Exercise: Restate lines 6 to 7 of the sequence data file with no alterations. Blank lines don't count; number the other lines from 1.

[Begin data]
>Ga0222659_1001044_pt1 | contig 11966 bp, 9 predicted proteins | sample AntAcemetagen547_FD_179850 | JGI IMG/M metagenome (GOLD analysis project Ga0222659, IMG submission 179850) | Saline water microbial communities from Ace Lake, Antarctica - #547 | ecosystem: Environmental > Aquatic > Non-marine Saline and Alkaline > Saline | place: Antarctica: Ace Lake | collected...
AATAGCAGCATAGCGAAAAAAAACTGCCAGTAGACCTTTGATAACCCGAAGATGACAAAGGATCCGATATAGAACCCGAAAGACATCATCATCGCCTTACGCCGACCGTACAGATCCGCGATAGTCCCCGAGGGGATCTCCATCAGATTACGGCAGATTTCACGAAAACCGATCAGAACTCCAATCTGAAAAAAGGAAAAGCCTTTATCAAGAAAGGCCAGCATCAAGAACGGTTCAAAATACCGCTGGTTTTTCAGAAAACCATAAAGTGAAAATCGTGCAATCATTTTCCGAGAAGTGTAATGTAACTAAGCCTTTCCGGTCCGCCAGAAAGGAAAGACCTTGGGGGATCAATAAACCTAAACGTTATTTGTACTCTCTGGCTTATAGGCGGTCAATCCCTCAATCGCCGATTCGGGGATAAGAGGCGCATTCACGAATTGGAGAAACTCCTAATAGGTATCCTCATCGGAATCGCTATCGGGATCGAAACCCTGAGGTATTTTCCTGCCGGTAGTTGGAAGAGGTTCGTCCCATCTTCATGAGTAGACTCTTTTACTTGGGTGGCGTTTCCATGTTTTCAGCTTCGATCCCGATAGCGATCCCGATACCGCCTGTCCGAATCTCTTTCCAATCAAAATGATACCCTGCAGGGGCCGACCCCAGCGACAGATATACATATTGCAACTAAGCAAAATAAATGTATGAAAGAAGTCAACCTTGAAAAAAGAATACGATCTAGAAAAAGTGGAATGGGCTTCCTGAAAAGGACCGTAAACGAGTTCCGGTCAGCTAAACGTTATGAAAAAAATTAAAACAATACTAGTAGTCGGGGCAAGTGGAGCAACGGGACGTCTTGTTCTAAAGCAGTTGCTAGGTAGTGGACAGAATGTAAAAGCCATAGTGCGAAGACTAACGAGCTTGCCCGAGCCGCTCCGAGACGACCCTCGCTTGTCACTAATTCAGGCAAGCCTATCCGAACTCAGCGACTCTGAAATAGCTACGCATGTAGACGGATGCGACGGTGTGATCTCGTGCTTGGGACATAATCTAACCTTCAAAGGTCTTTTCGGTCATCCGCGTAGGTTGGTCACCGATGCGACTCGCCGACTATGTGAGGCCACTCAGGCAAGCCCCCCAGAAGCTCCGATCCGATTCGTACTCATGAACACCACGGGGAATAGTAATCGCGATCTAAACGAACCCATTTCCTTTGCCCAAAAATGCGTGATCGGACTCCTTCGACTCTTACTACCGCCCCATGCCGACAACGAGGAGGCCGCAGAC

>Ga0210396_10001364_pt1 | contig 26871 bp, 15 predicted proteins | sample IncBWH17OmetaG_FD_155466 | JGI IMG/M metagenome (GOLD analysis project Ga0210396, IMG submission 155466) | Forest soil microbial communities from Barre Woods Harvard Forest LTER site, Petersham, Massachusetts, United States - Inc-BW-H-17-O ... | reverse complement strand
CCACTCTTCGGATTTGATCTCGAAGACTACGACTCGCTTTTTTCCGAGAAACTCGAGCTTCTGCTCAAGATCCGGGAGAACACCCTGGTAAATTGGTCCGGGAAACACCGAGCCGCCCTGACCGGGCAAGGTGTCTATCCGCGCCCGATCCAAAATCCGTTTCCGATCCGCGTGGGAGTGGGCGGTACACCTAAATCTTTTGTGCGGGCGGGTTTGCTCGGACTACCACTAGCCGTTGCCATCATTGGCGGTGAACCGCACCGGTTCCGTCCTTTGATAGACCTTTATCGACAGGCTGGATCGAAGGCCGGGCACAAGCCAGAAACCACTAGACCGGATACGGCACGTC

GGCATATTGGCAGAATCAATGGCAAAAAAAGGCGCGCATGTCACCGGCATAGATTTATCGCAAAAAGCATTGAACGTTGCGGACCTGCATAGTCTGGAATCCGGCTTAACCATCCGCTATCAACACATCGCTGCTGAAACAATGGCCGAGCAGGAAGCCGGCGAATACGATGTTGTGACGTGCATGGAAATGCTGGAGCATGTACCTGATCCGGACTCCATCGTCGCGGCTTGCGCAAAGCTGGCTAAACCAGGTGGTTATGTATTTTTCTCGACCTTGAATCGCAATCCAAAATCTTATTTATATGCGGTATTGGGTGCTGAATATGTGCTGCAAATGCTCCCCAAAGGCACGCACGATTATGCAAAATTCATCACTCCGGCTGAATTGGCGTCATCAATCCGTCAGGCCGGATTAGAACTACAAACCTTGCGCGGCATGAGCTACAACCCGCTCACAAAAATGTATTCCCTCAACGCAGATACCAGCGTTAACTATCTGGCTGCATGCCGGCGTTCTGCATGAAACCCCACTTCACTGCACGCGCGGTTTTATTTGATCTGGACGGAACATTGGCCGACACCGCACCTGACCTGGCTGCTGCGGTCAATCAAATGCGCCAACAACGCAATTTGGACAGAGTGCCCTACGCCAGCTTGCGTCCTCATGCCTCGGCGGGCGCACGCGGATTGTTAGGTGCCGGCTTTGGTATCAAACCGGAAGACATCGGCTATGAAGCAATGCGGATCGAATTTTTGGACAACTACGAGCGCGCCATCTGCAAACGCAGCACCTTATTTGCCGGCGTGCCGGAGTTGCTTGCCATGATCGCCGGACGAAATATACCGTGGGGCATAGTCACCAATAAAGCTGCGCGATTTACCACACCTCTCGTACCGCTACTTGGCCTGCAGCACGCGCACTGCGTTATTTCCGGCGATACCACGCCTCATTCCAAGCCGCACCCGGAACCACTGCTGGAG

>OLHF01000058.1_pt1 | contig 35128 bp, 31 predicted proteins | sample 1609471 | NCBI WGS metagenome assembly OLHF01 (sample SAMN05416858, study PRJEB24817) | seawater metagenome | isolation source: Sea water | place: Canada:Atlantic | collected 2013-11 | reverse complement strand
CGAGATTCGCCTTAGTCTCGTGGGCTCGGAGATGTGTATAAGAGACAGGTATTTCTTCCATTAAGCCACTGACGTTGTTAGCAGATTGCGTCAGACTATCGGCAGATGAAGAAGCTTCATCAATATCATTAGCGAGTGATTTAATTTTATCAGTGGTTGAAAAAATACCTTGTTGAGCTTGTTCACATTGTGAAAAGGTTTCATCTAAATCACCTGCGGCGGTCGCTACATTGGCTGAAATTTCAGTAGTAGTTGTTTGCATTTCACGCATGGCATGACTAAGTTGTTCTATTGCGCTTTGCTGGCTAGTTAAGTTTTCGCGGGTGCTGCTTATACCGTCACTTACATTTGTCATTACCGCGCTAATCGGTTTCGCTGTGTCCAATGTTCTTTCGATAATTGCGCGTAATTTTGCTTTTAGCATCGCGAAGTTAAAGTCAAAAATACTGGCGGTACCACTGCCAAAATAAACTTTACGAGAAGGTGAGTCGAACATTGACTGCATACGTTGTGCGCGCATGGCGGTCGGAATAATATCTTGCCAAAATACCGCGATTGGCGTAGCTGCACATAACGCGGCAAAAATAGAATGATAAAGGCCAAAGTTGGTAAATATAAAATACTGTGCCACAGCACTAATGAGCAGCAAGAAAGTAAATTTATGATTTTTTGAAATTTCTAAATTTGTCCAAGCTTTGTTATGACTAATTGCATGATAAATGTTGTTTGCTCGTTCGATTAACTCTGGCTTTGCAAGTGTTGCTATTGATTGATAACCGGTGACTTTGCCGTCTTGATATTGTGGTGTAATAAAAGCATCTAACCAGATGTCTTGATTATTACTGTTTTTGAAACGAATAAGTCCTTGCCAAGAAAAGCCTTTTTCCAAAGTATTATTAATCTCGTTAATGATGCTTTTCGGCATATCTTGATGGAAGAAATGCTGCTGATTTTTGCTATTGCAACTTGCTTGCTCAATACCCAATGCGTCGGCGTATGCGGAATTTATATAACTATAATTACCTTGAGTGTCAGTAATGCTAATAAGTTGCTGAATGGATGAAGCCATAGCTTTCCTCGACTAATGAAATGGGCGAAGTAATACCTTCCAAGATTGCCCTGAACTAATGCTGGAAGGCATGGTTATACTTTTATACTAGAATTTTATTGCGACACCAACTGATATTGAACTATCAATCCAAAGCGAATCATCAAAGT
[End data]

>OLHF01000058.1_pt1 | contig 35128 bp, 31 predicted proteins | sample 1609471 | NCBI WGS metagenome assembly OLHF01 (sample SAMN05416858, study PRJEB24817) | seawater metagenome | isolation source: Sea water | place: Canada:Atlantic | collected 2013-11 | reverse complement strand
CGAGATTCGCCTTAGTCTCGTGGGCTCGGAGATGTGTATAAGAGACAGGTATTTCTTCCATTAAGCCACTGACGTTGTTAGCAGATTGCGTCAGACTATCGGCAGATGAAGAAGCTTCATCAATATCATTAGCGAGTGATTTAATTTTATCAGTGGTTGAAAAAATACCTTGTTGAGCTTGTTCACATTGTGAAAAGGTTTCATCTAAATCACCTGCGGCGGTCGCTACATTGGCTGAAATTTCAGTAGTAGTTGTTTGCATTTCACGCATGGCATGACTAAGTTGTTCTATTGCGCTTTGCTGGCTAGTTAAGTTTTCGCGGGTGCTGCTTATACCGTCACTTACATTTGTCATTACCGCGCTAATCGGTTTCGCTGTGTCCAATGTTCTTTCGATAATTGCGCGTAATTTTGCTTTTAGCATCGCGAAGTTAAAGTCAAAAATACTGGCGGTACCACTGCCAAAATAAACTTTACGAGAAGGTGAGTCGAACATTGACTGCATACGTTGTGCGCGCATGGCGGTCGGAATAATATCTTGCCAAAATACCGCGATTGGCGTAGCTGCACATAACGCGGCAAAAATAGAATGATAAAGGCCAAAGTTGGTAAATATAAAATACTGTGCCACAGCACTAATGAGCAGCAAGAAAGTAAATTTATGATTTTTTGAAATTTCTAAATTTGTCCAAGCTTTGTTATGACTAATTGCATGATAAATGTTGTTTGCTCGTTCGATTAACTCTGGCTTTGCAAGTGTTGCTATTGATTGATAACCGGTGACTTTGCCGTCTTGATATTGTGGTGTAATAAAAGCATCTAACCAGATGTCTTGATTATTACTGTTTTTGAAACGAATAAGTCCTTGCCAAGAAAAGCCTTTTTCCAAAGTATTATTAATCTCGTTAATGATGCTTTTCGGCATATCTTGATGGAAGAAATGCTGCTGATTTTTGCTATTGCAACTTGCTTGCTCAATACCCAATGCGTCGGCGTATGCGGAATTTATATAACTATAATTACCTTGAGTGTCAGTAATGCTAATAAGTTGCTGAATGGATGAAGCCATAGCTTTCCTCGACTAATGAAATGGGCGAAGTAATACCTTCCAAGATTGCCCTGAACTAATGCTGGAAGGCATGGTTATACTTTTATACTAGAATTTTATTGCGACACCAACTGATATTGAACTATCAATCCAAAGCGAATCATCAAAGT